Regulation does add cost to building, but mostly that comes from A. supply, coverage and height restrictions that drive up the price of sections, and B. regulations requiring people have visible obvious things they may not want, such as balconies, yards, setbacks, extra bedrooms, excess parking, etc. These almost entirely are regulations of local government district plans, rather than the (central government) building code.

          • Frank McRae

            There are two different sets of regulations that need to be distinguished: building regulations, and planning regulations. The justification for regulating something to protect the consumer, and the level of regulation we accept on consumer goods like cars usually rates to things that the user cannot easily observe or understand. So safety standards are regulated on cars but there are no regulations forcing you to buy a bigger or higher spec’d car.

            Our building code regulations rightly relate to things that the consumer cannot easily observe. It’s not easy for a non-expert to tell if a house is watertight, structurally sound, or well insulated so those things are regulated. But when it comes to planning there are many rules which regulate things the non-expert consumer can easily observe themselves – like dwelling size, or ceiling height. The consumer is denied the chance to buy a sound but lower spec’d house the way one can buy a Honda Civic instead of a Lexus. Our planning rules mean everyone has to buy a Lexus when it comes to housing. It would be better if we let building regulations protect people from the things they can’t observe, and left planning regulations to deal with genuine externalities.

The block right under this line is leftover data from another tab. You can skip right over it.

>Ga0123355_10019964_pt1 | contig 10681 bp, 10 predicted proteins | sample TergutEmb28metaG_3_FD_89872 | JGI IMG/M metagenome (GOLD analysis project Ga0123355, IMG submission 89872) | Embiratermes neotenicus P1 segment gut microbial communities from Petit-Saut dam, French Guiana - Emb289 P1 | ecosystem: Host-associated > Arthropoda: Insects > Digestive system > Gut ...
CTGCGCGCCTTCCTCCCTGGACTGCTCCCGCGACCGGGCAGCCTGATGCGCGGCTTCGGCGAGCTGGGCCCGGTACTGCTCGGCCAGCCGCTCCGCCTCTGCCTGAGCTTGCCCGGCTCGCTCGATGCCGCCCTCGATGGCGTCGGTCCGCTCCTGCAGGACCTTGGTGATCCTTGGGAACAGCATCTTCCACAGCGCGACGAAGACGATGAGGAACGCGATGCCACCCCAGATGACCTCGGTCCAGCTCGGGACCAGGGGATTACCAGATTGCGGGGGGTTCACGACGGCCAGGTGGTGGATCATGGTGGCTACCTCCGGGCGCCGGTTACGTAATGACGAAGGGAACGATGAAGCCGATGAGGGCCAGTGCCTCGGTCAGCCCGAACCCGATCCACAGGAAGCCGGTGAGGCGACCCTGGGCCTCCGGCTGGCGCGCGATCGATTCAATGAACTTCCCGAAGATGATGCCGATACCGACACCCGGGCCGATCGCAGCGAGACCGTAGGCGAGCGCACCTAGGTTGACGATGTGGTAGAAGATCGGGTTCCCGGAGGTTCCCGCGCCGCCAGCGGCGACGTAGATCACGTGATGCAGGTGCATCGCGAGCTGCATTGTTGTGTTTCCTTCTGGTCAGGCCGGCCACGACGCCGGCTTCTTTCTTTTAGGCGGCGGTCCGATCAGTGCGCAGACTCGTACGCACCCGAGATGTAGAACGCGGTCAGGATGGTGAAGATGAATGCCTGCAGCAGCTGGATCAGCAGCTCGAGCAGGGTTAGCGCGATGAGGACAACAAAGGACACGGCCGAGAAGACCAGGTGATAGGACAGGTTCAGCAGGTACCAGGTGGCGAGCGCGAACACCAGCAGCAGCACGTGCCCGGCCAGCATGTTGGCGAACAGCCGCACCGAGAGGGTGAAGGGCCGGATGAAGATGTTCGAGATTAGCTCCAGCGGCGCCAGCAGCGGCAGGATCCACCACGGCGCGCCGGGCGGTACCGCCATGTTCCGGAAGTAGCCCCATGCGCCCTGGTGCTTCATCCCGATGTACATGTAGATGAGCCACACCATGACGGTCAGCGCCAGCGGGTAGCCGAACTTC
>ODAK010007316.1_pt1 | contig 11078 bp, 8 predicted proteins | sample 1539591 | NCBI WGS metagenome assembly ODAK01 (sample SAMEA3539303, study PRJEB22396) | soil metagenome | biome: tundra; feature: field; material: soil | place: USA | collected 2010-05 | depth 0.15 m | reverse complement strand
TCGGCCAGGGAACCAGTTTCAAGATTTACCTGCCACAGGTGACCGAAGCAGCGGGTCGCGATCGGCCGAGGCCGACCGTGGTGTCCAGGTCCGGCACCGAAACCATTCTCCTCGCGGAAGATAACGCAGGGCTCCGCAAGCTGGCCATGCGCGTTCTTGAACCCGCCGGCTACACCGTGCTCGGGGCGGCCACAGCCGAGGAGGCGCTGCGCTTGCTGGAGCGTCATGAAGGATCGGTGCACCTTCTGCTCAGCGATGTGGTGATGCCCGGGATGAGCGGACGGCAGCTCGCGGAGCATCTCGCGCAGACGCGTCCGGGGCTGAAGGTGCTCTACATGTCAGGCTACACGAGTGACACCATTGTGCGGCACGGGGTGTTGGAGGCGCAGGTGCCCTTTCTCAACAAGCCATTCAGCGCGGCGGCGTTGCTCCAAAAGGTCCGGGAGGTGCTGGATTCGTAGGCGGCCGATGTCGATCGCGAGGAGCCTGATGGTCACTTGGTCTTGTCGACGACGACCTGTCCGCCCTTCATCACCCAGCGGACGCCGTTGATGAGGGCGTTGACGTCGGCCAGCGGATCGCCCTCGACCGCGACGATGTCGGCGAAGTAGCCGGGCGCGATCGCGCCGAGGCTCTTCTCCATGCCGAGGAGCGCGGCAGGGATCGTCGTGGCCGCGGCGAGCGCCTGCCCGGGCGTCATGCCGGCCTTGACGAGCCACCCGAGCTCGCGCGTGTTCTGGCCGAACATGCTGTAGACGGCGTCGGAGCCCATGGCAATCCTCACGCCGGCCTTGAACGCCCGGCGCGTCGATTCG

• JimboJones

            I don’t agree that ‘the building code regulations rightly relate to things that the consumer cannot easily observe’. The building code covers the likes of garages, carports, etc – is this really necessary? And when you build a house there are a multitude of inspections to ensure the house is built right – are they all necessary? And even with all these checks, we still get leaky, poor quality houses!

            In these modern days a builder could easily take photos at certain times during the building work and pass them on to the first owners (or the council I guess but I don’t see any need for them to be involved at all). If the builder was to give false photos it would be a criminal offence. And if you buy a new house where the photos weren’t taken, you do so at your own risk. As a buyer you would want to make sure that your new home was built well – but the government doesn’t need to be involved in this.

            The building code also forces approved materials to be used which adds a significant cost to the build. Apparently it is perfectly safe to eat food produced in China, but very dangerous to use plaster board made in China in your house. Because of this fletcher can charge pretty much whatever they want for GIB board – which is why we pay something like four times the price they pay in the US.

            But yes the main gripe I have is more around planning than the building code.

          • JimboJones